The last two years have been a harsh reality check for investors. High inflation, the cost-of-living crisis and drawn-out war in Ukraine have caused most investors (not least the sustainably-minded ones) to experience some losses.
Not only that, rising interest rates means our daily lives are increasingly more expensive too. With this double whammy, it can be hard to know what to do with any extra money we do have for the best.
But while financial markets aren’t always predictable, we have the benefit of a long history to look back on. This shows us that the longer you invest for, the better the outcomes can be.
So, here are six tips for riding out the storms and sticking with sustainable investing over the long term.
1. Set your expectations
Before you invest, take a long hard look at your finances. Do you have expensive debt such as high-interest credit cards? If so, pay this off first.
Then, work out what you can afford to invest. This must be SPARE money, which means what’s left after all essential needs are met (and even non-essential ones such as money for Christmas, birthdays and holidays).
Set a goal for your investment – what kind of timeline are you aiming for? Are you investing to bolster your retirement pot or for your children’s future, or something a little sooner like a wedding or new home? Bear in mind that investing should always be considered long term, which means at least five years and preferably more. Which leads us nicely to..
2. The longer you invest, the better
The longer you invest, the better your returns are likely to be (‘likely’ is important here, as there are of course no guarantees). Research by Schroders based on 100 years of historical data shows that if you invested in stocks and shares for very short periods, you would have a relatively high chance of making a loss. For one month, the chance of a loss was 40 per cent; for five years it fell to 23 per cent; for ten years 14 per cent and for 20 years the chance of making a loss after inflation was zero. By contrast, holding on to cash over longer periods is highly unlikely to ever beat inflation.
Although this is encouraging, don’t forget that past performance is not a guarantee of future performance.
3. Use the magic of compound interest!
Compound interest is a brilliant effect where interest earns interest on itself – so, the earlier you start investing the better. According to The Big Exchange, £50 a month invested over a thirty-year period would turn into £42,500 (based on a six per cent annual return and including fees – again though, past performance is no guarantee for future performance). In comparison, cash would become £18,000.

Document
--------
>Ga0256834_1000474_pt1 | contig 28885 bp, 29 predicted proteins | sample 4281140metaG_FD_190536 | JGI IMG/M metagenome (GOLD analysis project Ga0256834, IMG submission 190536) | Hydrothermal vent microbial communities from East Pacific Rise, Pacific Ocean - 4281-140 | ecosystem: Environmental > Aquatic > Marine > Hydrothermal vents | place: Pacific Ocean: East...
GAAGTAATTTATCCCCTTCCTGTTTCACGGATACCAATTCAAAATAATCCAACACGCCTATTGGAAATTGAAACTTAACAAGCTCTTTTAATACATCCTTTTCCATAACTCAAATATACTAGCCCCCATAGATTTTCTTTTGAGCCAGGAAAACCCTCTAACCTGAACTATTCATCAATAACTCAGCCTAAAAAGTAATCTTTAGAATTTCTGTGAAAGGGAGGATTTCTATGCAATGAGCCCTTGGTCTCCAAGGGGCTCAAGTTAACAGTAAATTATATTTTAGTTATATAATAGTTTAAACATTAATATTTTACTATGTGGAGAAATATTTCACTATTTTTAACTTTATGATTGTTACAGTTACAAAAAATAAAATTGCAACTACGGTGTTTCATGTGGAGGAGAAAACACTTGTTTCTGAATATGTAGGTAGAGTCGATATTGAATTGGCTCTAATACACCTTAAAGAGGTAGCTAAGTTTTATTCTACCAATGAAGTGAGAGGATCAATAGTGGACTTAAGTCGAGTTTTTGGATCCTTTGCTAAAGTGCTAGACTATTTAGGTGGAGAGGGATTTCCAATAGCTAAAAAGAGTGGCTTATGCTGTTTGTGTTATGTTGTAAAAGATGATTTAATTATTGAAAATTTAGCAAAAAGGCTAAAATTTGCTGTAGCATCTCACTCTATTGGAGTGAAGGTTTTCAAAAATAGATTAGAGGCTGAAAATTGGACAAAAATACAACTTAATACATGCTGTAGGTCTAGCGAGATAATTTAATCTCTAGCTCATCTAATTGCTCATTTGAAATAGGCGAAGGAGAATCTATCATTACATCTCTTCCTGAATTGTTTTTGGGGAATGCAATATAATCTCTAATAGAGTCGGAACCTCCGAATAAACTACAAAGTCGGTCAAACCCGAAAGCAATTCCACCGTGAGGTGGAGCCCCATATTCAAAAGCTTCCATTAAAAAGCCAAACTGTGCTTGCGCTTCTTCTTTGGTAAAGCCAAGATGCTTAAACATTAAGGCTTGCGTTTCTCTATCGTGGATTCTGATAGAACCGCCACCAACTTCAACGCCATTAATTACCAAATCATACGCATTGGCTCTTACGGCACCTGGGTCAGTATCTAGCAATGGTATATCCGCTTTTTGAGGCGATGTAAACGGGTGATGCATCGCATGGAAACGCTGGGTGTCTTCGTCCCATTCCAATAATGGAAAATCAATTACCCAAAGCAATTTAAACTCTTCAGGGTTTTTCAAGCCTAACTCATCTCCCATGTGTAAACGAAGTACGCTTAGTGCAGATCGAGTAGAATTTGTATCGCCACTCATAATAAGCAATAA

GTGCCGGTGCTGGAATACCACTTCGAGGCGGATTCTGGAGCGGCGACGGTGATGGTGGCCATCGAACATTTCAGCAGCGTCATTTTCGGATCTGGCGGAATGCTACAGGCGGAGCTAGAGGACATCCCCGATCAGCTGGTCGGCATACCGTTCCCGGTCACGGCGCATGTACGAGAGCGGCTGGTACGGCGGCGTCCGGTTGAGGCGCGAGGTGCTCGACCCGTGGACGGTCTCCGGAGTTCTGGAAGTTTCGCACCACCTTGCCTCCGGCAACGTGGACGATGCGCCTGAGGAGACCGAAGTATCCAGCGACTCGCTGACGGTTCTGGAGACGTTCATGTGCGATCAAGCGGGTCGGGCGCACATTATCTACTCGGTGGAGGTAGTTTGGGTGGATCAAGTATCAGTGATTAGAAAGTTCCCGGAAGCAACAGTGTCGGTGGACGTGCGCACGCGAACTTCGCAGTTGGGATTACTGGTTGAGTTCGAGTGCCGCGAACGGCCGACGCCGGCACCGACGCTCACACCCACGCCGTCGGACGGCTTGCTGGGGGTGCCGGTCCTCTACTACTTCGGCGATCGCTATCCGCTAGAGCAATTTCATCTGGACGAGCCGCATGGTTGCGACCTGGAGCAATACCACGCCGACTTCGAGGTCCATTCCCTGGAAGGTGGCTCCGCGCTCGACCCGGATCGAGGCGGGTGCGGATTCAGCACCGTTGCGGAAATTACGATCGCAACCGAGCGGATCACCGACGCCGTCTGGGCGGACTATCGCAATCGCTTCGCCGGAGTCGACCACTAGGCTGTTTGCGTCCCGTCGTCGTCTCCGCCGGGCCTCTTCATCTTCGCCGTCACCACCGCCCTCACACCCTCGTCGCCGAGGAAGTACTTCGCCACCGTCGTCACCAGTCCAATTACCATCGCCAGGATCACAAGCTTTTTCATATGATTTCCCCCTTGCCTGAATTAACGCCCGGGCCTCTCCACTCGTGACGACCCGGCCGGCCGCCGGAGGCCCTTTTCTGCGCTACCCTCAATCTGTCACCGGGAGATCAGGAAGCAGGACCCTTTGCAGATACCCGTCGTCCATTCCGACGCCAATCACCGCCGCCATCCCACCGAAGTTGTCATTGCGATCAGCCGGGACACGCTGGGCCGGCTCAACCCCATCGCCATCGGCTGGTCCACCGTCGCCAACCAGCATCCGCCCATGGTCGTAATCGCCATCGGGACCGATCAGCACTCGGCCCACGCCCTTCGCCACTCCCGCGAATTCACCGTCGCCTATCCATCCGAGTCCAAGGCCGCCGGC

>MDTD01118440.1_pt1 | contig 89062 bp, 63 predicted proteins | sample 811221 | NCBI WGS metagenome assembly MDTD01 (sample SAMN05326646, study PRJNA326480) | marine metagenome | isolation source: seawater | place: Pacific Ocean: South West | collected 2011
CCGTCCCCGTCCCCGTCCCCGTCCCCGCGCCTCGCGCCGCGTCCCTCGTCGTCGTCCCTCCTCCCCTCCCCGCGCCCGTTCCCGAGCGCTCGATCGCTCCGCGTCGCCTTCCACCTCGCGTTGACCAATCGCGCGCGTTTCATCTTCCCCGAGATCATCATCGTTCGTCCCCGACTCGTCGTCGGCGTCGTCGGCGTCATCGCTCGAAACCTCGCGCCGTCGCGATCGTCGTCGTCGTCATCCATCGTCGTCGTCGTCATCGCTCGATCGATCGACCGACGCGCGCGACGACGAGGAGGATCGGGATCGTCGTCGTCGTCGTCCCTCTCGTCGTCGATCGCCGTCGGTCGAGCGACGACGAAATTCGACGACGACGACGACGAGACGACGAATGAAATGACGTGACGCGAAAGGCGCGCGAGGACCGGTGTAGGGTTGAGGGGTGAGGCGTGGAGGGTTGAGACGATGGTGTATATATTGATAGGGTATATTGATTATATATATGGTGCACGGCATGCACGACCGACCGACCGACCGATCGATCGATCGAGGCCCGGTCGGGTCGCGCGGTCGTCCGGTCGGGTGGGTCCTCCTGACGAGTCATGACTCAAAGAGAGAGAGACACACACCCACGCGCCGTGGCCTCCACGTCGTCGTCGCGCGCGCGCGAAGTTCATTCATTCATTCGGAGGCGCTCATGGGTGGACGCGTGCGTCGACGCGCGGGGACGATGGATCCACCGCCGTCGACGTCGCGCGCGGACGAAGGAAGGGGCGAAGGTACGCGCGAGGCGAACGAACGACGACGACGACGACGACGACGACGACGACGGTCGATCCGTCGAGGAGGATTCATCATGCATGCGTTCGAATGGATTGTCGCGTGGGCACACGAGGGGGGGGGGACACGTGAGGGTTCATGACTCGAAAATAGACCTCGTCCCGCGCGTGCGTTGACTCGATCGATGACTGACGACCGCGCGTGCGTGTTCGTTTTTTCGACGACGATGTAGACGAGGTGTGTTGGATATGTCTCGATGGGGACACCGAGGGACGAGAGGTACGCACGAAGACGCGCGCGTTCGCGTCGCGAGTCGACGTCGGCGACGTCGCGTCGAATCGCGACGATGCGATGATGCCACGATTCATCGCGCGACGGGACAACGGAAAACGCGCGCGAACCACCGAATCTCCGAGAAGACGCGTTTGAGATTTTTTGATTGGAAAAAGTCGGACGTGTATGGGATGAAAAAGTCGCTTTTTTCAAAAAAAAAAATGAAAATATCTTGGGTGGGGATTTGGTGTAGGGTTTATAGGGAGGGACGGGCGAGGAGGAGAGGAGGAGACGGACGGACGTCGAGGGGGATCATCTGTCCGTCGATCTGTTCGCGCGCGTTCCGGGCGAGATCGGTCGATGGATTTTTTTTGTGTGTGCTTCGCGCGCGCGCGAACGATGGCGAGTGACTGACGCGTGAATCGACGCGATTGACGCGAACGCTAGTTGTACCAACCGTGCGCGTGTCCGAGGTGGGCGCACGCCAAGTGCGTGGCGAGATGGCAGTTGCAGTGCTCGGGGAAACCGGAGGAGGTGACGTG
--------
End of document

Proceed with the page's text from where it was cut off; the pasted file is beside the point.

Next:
While cash is of course less risky as you won’t end up with less than you put in, inflation will erode its value over time. In other words, you can buy less with it in a year’s time than you can today.
Although you can’t guarantee that investments will make money, inflation in the UK is almost certainly going to happen. This is probably the most compelling reason to keep investing, as it means your money has the potential to bring higher returns than the rate of inflation.
4. Keep it simple
You don’t need to be an expert in investing to ride out the peaks and troughs in the markets. If you choose an actively-managed fund (see some good online platforms for these here), an investment pro will take care of everything for you. If you’re keen to invest with principles, you should check the ethics of your fund and what you are investing in – but you can sit back and leave the timing of trades to the experts.
Resist the temptation to keep checking on the performance of your investment and take a long-term view instead.
5. Keep your principles
When finances are tight it might be tempting to forget about ethical principles and put your money into a short-term profit prospect like oil instead. But remember, taking a longer-term view on future trends by investing today in the companies of tomorrow has to be more likely to pay off.
The urgency of the climate crisis and the world’s other big issues like biodiversity loss and poverty means the companies working on and offering solutions are best-placed to grow. It may not happen overnight, but if you believe this is the direction of travel, then you should stick with it.
6. Invest little and often
Investing isn’t just for the wealthy! You don’t need a big lump sum to get started. Little and often can in fact be a better strategy. ‘Drip-feeding’ your cash into investments – an effect called ‘pound cost averaging’ means you are more likely to ride out volatile markets. Ie. the prices you invest at are more likely to average out. You can invest from as little as £25 to £50 on many sustainable investment platforms.
Look out for our Good Guide to First-Time Investing, out soon!
Risk warning: Remember that when investing, your capital is at risk. The value of your investments can go down as well as up. Tax treatment depends on an individual’s circumstances and may be subject to change.